Ironically, I have historically been terrible at guarding my personal attention. I think that is because someone is in crisis at any moment, and I want to be there. I am interested in people and feel their needs are more pressing than personal time alone with my book or pen.
Imagine loving being the Good Samaritan in your heart and never getting to your destination. Maybe even losing or never finding your destination because you are so busy stopping to carry someone to the inn, and there isn’t just one person on your way who needs to get there, but rather an endless supply of real people with real needs. Plus, your destination is to be that person who takes them to the inn– so in a way, you are already there.
My destination is not a location, it is expressed in who I am. This is interesting and incredibly risky. What if, like the two who passed by, I need to limit my involvement in the humanity around me so that I can get somewhere and do something else of my own? What if I do have a personal destination or magnum opus or swan song that only I can give the world? How in the world can or should I choose who and what to ignore to make that space for me–just me? And, that doesn’t even work because even when I am alone or studying or writing, I don’t do it in a vacuum just for myself. I hope it will be useful to myself and others in some way.
I ran my life much like an ER room for many years. I kept my schedule flexible so I was available to show love. I would prioritize the most urgent needs. The needs of a stranger might trump the needs of my family in urgency. This matches my values that each person is a child of God and equally valuable. But, in practice, I would often rush about taking a meal to someone and come home to my family without one or run in to other time management problems because with my imaginative thinking I really thought I could get everything done in a day because I wanted to–hopelessly optimistic until I would collapse at the end of the day and cry about whatever was at the end and mattered but didn’t get done.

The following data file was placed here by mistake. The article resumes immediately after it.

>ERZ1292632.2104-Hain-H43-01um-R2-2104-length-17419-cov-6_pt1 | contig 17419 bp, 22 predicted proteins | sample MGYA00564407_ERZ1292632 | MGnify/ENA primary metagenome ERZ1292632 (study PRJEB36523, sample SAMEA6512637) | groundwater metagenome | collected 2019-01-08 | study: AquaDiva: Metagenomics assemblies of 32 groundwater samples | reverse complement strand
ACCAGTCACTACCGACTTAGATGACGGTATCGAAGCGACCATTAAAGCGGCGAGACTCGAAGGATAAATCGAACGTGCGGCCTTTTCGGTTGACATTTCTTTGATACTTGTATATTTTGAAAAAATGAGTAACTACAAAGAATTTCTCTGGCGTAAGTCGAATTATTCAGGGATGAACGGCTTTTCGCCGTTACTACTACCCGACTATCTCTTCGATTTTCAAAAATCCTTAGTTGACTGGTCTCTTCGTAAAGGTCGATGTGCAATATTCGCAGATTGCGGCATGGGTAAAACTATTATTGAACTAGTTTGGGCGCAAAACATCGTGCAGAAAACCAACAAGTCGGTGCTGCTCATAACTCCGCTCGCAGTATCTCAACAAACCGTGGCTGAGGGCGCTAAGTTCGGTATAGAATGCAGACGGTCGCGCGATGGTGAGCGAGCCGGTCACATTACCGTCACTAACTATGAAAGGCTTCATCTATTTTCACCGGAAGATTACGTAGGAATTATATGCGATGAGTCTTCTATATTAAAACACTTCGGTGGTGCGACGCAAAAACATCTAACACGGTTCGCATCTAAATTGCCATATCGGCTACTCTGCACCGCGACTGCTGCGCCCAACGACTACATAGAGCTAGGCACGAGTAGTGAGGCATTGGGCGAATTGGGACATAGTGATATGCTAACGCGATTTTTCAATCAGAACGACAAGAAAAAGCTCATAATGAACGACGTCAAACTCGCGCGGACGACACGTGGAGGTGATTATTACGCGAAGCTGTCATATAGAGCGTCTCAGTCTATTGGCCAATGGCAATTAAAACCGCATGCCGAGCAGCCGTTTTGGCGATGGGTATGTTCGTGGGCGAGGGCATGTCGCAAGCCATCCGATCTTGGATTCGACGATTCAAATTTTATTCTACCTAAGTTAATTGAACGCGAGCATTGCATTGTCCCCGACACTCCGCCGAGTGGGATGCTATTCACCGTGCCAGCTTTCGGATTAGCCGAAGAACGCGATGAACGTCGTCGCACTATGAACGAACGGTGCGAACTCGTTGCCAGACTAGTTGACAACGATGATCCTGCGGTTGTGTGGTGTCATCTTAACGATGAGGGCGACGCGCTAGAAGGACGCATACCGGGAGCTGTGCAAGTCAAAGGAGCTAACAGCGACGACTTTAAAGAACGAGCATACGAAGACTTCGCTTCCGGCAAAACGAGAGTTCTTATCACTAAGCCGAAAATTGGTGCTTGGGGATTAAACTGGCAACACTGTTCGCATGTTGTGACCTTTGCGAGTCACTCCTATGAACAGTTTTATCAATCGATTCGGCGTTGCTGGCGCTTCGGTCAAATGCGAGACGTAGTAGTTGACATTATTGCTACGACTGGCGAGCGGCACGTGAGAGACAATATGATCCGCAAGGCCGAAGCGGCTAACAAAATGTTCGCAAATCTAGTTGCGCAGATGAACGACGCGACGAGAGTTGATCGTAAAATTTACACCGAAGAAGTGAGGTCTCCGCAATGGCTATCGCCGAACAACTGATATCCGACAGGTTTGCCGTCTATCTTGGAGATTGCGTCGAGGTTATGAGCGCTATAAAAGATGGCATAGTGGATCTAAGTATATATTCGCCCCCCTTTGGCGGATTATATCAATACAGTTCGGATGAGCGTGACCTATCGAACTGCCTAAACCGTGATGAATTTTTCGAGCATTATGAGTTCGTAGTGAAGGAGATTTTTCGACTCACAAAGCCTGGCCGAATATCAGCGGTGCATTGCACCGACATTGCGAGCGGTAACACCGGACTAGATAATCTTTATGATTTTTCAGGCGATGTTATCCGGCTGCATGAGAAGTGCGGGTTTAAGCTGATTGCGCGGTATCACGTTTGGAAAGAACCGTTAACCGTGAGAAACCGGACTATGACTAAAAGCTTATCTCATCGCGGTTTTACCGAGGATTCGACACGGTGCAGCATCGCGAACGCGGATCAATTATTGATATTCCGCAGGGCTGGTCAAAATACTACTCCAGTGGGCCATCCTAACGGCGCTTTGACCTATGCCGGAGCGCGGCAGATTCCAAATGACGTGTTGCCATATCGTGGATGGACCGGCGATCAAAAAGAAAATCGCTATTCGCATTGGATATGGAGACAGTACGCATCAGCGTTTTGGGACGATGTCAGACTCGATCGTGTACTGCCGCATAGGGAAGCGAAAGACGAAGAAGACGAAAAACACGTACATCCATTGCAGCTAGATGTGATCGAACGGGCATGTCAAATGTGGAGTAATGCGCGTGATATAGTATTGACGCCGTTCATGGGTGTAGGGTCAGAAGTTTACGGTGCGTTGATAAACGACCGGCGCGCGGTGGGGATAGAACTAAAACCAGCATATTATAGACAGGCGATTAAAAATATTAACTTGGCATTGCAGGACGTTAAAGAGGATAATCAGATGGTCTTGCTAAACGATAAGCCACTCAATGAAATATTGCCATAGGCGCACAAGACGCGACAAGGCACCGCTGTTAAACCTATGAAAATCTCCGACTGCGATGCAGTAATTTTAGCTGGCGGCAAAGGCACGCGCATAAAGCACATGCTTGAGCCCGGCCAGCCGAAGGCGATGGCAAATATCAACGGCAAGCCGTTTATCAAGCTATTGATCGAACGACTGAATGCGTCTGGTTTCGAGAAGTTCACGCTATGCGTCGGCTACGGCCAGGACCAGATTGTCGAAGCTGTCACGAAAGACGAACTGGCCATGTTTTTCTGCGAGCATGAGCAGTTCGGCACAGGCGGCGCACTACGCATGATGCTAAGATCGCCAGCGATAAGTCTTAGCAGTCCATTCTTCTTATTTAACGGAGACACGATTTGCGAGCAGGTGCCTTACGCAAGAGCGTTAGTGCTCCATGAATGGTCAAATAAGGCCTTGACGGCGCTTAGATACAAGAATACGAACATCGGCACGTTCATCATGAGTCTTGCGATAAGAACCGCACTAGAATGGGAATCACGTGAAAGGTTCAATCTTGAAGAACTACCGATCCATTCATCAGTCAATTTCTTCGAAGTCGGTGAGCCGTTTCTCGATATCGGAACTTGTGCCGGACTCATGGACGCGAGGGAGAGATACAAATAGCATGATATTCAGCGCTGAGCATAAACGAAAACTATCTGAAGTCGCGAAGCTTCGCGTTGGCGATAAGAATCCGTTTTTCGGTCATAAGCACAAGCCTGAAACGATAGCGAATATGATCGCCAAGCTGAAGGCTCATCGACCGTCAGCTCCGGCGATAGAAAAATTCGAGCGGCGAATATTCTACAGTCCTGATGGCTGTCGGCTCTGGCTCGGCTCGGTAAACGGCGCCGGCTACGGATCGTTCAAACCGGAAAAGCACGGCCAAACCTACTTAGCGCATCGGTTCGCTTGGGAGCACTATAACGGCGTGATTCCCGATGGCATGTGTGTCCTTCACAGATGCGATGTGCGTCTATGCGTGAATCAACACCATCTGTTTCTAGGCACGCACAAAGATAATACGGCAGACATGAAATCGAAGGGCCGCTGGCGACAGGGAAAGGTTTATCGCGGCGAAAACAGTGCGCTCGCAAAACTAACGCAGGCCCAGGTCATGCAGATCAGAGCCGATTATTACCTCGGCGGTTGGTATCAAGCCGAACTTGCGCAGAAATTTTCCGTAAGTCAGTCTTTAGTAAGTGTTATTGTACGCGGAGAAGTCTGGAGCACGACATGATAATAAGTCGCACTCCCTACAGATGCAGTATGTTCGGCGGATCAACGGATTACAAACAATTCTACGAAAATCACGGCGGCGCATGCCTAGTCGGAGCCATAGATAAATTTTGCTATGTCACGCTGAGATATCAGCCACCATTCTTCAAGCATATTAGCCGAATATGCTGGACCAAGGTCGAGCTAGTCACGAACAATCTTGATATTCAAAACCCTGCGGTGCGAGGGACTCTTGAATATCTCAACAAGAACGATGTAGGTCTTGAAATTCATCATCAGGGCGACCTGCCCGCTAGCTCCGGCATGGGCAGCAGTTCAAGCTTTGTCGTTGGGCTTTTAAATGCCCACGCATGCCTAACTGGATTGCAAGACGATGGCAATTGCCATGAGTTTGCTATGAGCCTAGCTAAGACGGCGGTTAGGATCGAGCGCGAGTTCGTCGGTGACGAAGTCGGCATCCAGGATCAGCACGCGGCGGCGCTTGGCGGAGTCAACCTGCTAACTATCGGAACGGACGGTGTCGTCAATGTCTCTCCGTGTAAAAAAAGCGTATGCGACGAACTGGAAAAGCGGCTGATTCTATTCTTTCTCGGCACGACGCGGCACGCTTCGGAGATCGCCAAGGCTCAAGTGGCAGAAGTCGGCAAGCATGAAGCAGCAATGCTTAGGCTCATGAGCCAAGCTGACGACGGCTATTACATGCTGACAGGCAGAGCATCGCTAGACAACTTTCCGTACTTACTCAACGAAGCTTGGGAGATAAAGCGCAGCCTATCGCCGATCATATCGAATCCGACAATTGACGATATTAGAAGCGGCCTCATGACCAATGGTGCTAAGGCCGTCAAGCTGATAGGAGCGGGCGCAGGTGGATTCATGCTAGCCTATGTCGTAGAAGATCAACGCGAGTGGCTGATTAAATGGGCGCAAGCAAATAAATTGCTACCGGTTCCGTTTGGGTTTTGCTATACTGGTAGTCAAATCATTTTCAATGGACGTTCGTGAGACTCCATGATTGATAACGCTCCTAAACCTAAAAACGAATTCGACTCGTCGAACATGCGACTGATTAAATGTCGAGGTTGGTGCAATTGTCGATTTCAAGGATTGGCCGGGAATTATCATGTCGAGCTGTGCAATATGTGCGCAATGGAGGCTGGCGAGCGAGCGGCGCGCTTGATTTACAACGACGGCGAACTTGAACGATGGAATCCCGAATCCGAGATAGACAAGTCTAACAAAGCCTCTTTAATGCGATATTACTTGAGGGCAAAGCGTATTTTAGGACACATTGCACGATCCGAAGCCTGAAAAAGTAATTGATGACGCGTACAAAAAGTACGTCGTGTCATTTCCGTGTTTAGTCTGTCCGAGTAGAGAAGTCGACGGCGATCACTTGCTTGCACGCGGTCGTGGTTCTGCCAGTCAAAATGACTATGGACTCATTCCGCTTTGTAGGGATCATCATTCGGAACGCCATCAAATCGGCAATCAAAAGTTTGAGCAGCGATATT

I am much less reactive now. I realize that there are other, less frenetic ways to show love and that of necessity, duty, and love, my family and my health have to be prioritized so I can do the other.
So, then maybe Nanny McPhee’s philosophy is more accurate for me. “When you don’t want me but need me, I will be there. When you don’t need me but want me, I will go away.” This is not a direct quote, but rather, how I remember it. This is absolutely true for me in many ways. I am most fully there when needed. This is one reason I am leaving my job. I love “being with” my student, but she no longer needs me. She can fly now, and I need time to fly, too. My son’s needs are pressing, and I must be there for him in these last critical years at home–my last months of mothering (not that it ever stops, but the duty changes).
How do you judge where your time and attention are best spent?
How do you choose which interests to pursue and which to sacrifice so the few can flourish?
I don’t know the answers to these questions, necessarily, but they fascinate me.
There is a time limit on this life. There is urgency to the matter–what to choose, what to sacrifice or ignore. I love this, and it is so frustrating. I might be in my cave trying to crack this conundrum until the day I die. So, go ahead and invite me to your parties. I do love to celebrate. However, I might not come, or perhaps worse, I’ll bring my laundry.
PS: I really disliked the book and did not finish it. However, I may read some of her other books to see what I think. I did enjoy her style of writing and some of the questions and thoughts it ignited.